Well, they’re going to need a system in place before speaking with Jerome Brudos, another real-life serial killer, who is obsessed with keeping souvenirs from his victims, including plaster-cast amputated breasts, which were used as paperweights before his capture.
(Suspected) BTK Killer Watch: Dennis is practicing intricate knot tying as he sits in the living room with the people we’re meant to assume are his wife (Katherine Banks) and baby. A shoelace has never seemed scarier.
“Episode 7”
The cracks are beginning to show for Team Ford & Carr. This makes a lot of sense since Mindhunter is officially entering the home stretch with “Episode 7.” While a lot of the action centers around serial killer Jerome Brudos (Happy Anderson), this installment is truly a study of character decay and growth for our three principal leads. So, let’s check in with everyone beat by beat.
Dr. Wendy Carr
The official academic is having the best go of it out of all of her serial killer-steeped colleagues. That’s probably because Carr gets to stay in the office and listen to the tapes of known murderers, while Ford and Tench are looking these men in the eye and trying to get into their heads in real time. As Tench said in an earlier episode, “It’s like standing next to a black hole.” So, since she's surrounded by all of this darkness, Carr is trying to put some light into the world. While doing laundry, she hears a kitten’s meow. She goes upstairs, picks up her leftover tuna fish, and leaves it at the windowsill for the tiny animal. Though the kitten doesn’t approach her kind offering, Carr goes back upstairs simply happy to help. She’s equally happy the next morning when she comes back downstairs to see the cat ate the snack sometime after she left. So, Carr does it all over again that night.
Yet, everything isn’t peachy keen for Dr. Carr. When she hears Tench’s interview with Brudos, she becomes rightfully hostile, because what was meant to be an academic study actually turned into the investigator prosecuting the serial killer for his perceived sexual “deviancy.” Yet there’s nothing inherently dangerous or disturbing about men dressing “women’s” clothes, since it’s all just self-expression. The reason for Carr’s anger can be traced back to her conversation with Annalise in “Episode 6,” where the woman swears Carr's FBI colleagues will never accept her as a gay woman. Tench attacking someone for bucking sexual norms only reinforces Carr’s fear Annalise was right.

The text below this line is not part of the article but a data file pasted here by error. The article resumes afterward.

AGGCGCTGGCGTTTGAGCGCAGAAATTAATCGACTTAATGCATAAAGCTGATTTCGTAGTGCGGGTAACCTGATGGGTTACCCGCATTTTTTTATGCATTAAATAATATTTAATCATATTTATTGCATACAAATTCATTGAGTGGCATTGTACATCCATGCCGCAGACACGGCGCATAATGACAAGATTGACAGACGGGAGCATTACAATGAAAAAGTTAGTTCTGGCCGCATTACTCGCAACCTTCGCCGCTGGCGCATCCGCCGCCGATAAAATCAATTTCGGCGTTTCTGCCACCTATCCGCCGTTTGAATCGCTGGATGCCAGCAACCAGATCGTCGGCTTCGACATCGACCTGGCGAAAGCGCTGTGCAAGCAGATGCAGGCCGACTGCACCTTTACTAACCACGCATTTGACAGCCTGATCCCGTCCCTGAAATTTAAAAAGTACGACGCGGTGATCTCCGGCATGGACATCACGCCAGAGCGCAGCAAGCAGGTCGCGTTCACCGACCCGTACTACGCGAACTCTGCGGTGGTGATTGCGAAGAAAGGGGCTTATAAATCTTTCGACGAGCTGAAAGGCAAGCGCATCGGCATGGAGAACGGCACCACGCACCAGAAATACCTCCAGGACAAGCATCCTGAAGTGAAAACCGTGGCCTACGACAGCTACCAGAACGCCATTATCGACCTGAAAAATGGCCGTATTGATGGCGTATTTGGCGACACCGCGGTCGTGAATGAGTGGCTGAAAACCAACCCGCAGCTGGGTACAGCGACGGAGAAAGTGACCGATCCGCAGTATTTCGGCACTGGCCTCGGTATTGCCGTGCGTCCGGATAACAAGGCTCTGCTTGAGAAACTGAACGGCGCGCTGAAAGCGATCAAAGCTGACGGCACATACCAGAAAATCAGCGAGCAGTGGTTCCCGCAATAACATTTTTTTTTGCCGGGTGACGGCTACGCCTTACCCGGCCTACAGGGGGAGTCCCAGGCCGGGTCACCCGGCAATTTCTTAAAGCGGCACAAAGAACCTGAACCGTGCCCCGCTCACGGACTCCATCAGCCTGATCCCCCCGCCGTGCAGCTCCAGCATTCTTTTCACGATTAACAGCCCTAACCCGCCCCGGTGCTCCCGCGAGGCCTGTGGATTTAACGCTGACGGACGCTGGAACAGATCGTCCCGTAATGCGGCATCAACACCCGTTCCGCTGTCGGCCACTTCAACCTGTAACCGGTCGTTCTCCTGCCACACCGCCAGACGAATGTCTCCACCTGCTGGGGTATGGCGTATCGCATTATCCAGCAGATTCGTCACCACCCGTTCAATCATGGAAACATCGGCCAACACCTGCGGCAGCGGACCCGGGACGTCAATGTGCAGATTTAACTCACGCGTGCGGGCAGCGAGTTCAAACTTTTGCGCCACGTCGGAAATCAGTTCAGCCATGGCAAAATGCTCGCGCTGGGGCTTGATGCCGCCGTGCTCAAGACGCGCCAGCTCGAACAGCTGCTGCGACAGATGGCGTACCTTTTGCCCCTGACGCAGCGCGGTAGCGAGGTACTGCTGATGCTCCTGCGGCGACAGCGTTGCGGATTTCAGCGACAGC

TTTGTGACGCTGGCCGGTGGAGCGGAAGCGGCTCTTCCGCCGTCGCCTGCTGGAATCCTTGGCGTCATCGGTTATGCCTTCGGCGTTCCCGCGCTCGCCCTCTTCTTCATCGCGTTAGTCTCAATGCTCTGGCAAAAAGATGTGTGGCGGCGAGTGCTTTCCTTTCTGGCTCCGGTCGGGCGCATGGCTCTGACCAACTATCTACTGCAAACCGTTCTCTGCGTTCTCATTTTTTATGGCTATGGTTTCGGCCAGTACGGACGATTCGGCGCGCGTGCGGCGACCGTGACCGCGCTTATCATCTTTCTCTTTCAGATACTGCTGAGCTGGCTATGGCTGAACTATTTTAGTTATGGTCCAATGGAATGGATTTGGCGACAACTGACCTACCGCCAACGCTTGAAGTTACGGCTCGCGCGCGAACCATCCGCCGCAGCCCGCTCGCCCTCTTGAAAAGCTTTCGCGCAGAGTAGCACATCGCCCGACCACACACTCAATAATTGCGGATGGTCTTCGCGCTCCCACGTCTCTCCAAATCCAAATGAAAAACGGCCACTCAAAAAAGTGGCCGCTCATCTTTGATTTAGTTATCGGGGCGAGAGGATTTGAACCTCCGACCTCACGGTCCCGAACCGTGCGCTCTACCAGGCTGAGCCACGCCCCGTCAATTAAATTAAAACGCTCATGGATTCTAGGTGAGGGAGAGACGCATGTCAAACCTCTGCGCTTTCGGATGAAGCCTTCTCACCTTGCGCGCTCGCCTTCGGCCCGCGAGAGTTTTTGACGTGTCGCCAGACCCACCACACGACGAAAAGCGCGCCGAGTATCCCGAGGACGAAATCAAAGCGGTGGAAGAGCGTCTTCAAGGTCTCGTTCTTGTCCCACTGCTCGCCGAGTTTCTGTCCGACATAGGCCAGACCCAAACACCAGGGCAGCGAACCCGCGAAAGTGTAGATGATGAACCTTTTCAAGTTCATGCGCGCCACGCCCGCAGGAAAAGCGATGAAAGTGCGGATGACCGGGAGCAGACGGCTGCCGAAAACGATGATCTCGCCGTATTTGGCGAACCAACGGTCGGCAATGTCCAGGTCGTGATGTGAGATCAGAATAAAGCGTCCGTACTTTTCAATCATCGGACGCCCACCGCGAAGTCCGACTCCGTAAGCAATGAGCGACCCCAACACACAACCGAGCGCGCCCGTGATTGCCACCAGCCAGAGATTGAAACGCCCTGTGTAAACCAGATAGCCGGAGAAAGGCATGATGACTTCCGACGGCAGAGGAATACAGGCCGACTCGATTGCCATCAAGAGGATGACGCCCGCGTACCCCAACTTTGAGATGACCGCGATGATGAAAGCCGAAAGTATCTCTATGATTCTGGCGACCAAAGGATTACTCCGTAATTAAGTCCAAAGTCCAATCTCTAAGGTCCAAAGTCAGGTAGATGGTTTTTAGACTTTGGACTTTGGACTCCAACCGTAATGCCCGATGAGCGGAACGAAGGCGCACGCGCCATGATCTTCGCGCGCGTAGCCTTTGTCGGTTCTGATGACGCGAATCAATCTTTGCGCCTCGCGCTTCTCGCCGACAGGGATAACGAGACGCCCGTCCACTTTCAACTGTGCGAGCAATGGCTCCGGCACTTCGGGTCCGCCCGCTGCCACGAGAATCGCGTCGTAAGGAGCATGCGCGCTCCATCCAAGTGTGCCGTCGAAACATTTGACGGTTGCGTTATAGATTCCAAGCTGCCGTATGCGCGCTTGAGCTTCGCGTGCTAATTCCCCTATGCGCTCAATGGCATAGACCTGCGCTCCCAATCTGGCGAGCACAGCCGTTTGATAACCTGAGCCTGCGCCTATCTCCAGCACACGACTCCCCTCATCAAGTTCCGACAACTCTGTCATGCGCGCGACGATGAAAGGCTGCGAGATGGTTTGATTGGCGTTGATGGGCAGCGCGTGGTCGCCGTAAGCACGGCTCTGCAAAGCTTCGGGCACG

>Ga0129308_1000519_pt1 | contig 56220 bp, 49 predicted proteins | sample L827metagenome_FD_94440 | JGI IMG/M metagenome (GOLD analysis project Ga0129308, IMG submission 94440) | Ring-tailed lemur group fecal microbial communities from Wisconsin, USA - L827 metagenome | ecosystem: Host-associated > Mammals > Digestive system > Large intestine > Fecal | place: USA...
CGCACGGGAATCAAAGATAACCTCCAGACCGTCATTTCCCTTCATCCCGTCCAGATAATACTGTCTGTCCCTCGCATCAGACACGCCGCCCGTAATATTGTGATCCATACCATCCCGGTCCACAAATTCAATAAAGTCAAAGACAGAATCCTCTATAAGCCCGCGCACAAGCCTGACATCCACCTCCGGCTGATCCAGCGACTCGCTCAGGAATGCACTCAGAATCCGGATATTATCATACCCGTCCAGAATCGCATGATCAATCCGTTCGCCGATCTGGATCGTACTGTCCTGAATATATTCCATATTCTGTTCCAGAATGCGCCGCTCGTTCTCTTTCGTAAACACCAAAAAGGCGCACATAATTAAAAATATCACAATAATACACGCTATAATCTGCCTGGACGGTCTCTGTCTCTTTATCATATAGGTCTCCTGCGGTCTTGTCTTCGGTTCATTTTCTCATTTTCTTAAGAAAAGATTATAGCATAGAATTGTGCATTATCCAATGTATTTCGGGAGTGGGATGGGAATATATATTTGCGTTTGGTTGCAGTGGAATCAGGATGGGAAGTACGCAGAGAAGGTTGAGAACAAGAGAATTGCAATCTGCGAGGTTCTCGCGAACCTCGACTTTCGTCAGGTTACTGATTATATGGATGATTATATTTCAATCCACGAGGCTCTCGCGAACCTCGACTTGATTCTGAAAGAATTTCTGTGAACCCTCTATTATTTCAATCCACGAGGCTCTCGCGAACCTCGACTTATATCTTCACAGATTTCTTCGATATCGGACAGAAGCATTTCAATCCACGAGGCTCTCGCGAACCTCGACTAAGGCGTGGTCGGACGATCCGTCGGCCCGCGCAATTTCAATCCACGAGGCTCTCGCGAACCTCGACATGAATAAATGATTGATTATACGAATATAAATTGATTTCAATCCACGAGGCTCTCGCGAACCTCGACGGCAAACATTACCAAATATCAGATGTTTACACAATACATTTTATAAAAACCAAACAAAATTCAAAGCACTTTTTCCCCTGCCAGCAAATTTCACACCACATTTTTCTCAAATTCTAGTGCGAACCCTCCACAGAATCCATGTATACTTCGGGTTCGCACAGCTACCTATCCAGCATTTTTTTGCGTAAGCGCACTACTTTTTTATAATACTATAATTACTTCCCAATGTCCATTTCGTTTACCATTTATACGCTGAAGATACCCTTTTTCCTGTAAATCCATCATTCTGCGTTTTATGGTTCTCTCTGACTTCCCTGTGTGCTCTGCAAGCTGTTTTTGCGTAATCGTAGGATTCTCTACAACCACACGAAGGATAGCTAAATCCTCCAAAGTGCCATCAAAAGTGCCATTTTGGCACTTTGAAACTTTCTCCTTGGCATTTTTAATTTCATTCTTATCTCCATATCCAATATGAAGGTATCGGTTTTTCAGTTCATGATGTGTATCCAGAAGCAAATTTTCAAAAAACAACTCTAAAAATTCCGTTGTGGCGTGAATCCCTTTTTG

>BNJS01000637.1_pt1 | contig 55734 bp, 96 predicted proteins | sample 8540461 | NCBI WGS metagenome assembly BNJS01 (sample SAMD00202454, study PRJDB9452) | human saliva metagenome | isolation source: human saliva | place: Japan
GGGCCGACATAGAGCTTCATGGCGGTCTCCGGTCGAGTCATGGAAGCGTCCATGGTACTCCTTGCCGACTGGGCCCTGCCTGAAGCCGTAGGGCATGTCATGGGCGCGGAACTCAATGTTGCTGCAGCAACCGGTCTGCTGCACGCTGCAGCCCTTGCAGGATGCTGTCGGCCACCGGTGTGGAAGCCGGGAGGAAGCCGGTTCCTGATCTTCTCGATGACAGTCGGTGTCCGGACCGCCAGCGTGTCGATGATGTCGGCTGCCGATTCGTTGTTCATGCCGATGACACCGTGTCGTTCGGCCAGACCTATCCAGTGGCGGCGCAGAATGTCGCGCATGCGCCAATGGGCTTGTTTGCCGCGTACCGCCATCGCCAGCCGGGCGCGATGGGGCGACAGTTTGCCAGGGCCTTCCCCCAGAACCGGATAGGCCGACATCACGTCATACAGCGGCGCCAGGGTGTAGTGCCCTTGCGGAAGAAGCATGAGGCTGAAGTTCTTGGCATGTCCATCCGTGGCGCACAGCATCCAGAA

Bill Tench
Tench isn't having a good couple of days either. He recognizes working with serial killers is getting to him, especially one like Brudos, who plays games, lies, and cut up women in truly unspeakable, haunting ways. The FBI agent can’t even handle letting a man like Brudos say his wife’s name. Yes, it’s likely Tench’s behaviors make a masculine soldier like Tench uncomfortable, but Brudos is also a nebulous black hole onto himself. We can all agree the serial murderer masturbating in front of Fronch without warning is appalling.
Bill’s problems don’t end with work, as his wife Nancy wants to send their son Brian, who can speak, but won’t speak, to an expensive-for-the-late-’70s “hippie” music teacher Tench clearly doesn’t trust. The agent tells Nancy could also send their son to an actual doctor, since he got a good recommendation about a month ago. In a moment of true honesty, Tench admits, “I was hoping it wouldn’t go this far.” Yet, it did, and now he and Nancy have to deal with it.
To make matters worse, Bill and Nancy’s babysitter found one of the Bureau employee’s crime scene photos under Brian’s bed. That means the little boy also saw the frightening, bloody photo, which is from the “Episode 1” Ada Jeffries case. Nancy is originally angry about the fact Bill brought such graphic photos into their home and can’t connect to their son. When Bill finally breaks and shows Nancy just how dark his work is, she stops being so upset and holds her husband. This entire ordeal helps Tench to realize the knots binding Ada in the offending images are a nautical style, despite the fact Fairfield is landlocked.
Holden Ford
Ford is clearly the member of the group who thinks he’s handling this entire bizarre, soul-crushing situation the best, but is actually unknowingly doing the worst. He’s getting comfortable telling serial killers his most personal shames, like the time his mom caught him masturbating. It’s highly likely Ford hasn’t even told Debbie something as private as that. Plus, Ford is legitimately worried about whether his OG serial killer conversation partner Ed Kemper actually called him an “idiot.” This is troubling.
The agent fully cracks during a romantic evening with Debbie, who celebrates the fact exams are done by cooking Ford dinner. Once Ford is done complimenting his girlfriend’s culinary skills, they move things to the bedroom and Debbie pauses the action to slip into something a little more comfortable. She returns in some sexy black lingerie, complete with fishnet thigh high stockings and… Jerome Brudos’ favorite shoes. Oh no. Ford tries to pretend he’s into everything Debbie is doing, since she’s clearly trying so hard, but he can’t stop thinking about the heels. The same heels that turned a serial killer on so much, he masturbated about three yards away from Ford. Instead of explaining any of this to Debbie, Ford eventually tosses her off of him and blames her for his sexual misfiring, saying, “This? It’s just not you.”
“Yeah, Holden. That’s the point,” Debbie sighs, storming out of the room. Can we all agree these two should maybe take a break?